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Commuter rail fleet to get a facelift

MBTA to spend roughly $150 million to buy seven new coaches, and fix up 74 others, which average 100,000 miles per year. 

People's commute to work may become a whole lot more comfortable now that the MBTA has decided to update some of the aged commuter rail fleet.

The MBTA board decided to spend roughly $150 million to fix up 74 commuter coaches, which average 100,000 miles per year of service. They will also add seven new ones to the fleet.

The coaches just turned 20 and 21 years old and were designed for a minimum 25-year lifespan. T officials described the overhauls as “an essential element for maintaining the capacity and frequency of service for MBTA ridership” and predicted the work would enable the authority to get ten more years out of the coaches.

T officials said the coaches have deteriorated further in the four years since consultants determined that many areas of the coaches were “no longer in a state of good repair.”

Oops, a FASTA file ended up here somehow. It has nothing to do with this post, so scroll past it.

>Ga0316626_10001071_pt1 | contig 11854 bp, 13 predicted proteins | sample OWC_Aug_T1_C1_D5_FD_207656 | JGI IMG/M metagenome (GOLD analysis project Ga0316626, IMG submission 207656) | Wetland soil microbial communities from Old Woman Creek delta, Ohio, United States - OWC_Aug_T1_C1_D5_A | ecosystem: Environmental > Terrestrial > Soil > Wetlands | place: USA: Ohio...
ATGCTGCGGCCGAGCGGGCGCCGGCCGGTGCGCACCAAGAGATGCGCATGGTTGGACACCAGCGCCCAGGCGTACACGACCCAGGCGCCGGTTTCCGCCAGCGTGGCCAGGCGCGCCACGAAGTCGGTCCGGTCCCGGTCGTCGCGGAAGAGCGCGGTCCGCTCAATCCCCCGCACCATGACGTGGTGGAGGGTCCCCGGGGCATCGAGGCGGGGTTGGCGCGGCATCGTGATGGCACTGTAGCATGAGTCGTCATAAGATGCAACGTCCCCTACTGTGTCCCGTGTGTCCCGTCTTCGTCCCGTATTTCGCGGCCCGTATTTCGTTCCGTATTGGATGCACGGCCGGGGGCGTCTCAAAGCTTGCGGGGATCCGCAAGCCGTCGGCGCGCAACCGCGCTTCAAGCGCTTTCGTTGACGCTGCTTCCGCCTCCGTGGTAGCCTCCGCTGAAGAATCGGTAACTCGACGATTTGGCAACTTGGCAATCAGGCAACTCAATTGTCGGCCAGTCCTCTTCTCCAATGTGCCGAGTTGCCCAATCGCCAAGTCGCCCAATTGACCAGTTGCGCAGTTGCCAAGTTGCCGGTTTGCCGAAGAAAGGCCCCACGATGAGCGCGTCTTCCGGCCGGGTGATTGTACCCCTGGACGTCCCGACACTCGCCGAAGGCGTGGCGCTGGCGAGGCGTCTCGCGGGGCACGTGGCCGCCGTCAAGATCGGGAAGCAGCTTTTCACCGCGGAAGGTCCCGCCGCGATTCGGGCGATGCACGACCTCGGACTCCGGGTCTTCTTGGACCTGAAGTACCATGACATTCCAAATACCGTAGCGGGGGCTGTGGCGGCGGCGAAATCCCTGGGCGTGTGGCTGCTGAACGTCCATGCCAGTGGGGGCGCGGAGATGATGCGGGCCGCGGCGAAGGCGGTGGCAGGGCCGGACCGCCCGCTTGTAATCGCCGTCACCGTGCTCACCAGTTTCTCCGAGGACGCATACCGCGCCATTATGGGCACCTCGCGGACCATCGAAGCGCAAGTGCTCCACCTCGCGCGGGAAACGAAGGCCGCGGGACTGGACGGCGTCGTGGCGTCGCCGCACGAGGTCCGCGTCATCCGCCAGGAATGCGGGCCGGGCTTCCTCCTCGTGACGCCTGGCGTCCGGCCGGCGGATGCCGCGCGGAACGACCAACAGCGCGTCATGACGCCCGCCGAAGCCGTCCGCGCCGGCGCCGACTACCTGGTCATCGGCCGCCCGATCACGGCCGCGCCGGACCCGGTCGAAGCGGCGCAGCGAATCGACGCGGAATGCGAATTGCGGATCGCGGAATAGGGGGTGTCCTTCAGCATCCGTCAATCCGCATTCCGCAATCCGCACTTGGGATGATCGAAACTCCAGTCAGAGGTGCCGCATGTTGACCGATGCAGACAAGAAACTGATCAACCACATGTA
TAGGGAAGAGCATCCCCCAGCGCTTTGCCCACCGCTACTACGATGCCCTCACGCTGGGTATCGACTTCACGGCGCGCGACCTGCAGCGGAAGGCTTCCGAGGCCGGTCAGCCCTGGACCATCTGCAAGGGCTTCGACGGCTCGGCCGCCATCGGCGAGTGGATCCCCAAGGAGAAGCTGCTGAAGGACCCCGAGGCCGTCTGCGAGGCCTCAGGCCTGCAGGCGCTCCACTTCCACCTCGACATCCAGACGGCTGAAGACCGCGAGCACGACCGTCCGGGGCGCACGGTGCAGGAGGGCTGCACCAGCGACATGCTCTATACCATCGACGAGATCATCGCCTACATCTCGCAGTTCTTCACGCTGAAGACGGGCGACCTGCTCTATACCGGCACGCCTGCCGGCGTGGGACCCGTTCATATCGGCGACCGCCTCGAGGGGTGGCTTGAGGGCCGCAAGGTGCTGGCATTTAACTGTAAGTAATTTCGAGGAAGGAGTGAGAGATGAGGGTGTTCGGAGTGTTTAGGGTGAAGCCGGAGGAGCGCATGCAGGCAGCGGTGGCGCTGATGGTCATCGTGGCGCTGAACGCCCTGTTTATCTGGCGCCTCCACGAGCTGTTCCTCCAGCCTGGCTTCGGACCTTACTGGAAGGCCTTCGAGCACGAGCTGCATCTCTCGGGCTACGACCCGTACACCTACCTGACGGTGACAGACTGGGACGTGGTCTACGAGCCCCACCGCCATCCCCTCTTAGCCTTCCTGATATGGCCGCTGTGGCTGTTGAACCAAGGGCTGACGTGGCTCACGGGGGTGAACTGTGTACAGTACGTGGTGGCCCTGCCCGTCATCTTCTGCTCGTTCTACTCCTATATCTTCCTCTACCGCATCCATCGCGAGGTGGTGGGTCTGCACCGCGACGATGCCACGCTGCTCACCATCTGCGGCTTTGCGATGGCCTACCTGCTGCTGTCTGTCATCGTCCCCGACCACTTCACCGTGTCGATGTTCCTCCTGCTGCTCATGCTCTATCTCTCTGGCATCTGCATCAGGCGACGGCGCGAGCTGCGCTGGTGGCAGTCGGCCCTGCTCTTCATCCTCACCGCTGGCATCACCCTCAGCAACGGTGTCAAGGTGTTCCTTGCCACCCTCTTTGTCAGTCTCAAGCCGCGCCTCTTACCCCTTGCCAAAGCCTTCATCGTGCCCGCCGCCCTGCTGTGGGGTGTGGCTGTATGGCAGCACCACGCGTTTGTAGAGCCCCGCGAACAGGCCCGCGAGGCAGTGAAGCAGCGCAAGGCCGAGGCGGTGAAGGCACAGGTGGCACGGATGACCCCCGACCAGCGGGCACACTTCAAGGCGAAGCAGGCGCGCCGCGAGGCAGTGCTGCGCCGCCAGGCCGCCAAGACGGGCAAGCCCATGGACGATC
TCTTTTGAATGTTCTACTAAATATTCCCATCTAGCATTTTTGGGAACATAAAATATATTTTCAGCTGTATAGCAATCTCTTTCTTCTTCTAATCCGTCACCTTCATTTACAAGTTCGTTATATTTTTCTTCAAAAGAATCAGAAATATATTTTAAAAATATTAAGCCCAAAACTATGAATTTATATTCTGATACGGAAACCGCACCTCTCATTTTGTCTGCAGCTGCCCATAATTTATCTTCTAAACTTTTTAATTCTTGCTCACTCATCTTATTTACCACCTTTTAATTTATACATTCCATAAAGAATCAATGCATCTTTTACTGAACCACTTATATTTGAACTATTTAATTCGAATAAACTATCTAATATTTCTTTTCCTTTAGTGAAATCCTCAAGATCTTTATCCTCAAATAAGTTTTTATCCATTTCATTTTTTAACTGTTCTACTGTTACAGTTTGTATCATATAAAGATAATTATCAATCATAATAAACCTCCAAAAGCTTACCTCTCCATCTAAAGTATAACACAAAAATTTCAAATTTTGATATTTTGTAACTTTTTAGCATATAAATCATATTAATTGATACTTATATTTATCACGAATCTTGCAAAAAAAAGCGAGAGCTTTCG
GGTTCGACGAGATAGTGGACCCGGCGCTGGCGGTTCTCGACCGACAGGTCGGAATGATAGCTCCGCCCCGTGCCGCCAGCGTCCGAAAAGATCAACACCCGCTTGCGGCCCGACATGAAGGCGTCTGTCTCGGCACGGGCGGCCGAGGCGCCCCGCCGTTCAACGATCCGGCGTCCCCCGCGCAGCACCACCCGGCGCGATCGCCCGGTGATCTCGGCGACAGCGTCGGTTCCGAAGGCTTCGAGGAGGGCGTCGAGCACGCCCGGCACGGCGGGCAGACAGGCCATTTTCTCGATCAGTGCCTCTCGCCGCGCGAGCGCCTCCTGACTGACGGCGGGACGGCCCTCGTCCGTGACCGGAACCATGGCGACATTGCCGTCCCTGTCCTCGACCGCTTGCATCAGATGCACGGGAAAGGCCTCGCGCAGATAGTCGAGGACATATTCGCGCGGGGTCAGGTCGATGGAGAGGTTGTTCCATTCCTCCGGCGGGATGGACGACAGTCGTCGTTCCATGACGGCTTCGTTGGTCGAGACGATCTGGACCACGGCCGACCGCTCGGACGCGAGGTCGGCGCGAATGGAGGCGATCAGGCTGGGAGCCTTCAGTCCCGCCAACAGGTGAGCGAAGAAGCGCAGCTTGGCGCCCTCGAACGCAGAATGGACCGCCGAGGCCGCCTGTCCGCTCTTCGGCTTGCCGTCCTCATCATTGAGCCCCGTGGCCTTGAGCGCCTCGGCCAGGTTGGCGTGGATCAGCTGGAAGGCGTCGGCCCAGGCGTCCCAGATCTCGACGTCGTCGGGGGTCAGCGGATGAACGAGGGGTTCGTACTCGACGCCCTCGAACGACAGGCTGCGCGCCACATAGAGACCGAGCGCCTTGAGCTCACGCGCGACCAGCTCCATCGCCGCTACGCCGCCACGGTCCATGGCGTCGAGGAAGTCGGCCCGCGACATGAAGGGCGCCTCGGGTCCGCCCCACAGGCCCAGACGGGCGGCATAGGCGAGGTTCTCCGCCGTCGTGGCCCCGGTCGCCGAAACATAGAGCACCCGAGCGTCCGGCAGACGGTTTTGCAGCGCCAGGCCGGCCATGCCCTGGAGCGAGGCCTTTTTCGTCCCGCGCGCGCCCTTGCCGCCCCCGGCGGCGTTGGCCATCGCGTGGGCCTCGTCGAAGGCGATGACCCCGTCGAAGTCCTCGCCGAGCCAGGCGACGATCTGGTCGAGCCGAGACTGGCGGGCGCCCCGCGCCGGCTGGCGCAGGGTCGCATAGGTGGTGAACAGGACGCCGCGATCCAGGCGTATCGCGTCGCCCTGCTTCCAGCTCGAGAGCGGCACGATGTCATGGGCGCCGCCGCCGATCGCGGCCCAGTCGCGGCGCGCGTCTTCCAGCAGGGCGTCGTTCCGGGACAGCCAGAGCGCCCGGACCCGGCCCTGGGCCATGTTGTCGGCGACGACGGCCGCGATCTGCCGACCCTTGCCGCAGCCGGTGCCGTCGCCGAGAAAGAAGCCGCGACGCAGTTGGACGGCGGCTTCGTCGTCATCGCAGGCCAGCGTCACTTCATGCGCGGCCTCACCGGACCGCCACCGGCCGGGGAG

Eighty-percent of the project will be reimbursed with federal funds.

It's been about a month since the MBTA Board slammed executives from Hyundai Rotem USA for delays in building 75 double-decker commuter rail trains.

MBTA General Manager Jonathan Davis said Wednesday that the company has not supplied metrics for the state to track progress. “This is not acceptable to us,” Davis said, adding that the next step would be to head down to Philadelphia and have a "heart-to-heart talk" with them on the production floor.

The original April 2008 contract required the Korean company to start delivering the cars more than a year ago, in the spring of 2011, with pilot cars arriving in March and the beginning of delivery in May.

A September 2010 revision pushed back the beginning of delivery to this past January.

According to the latest schedule, Hyundai Rotem will have to deliver the pilot cars this month and start the regular delivery next January.

T officials have been frustrated by Hyundai Rotem’s failure to provide metrics so that MBTA officials can track the progress of the manufacturing and they said if they are pushed to it they will end the contract.

“We will fire them if we are not satisfied,” said Secretary of Transportation Richard Davey. “If they think they have leverage over us, they’re wrong.”

 
 
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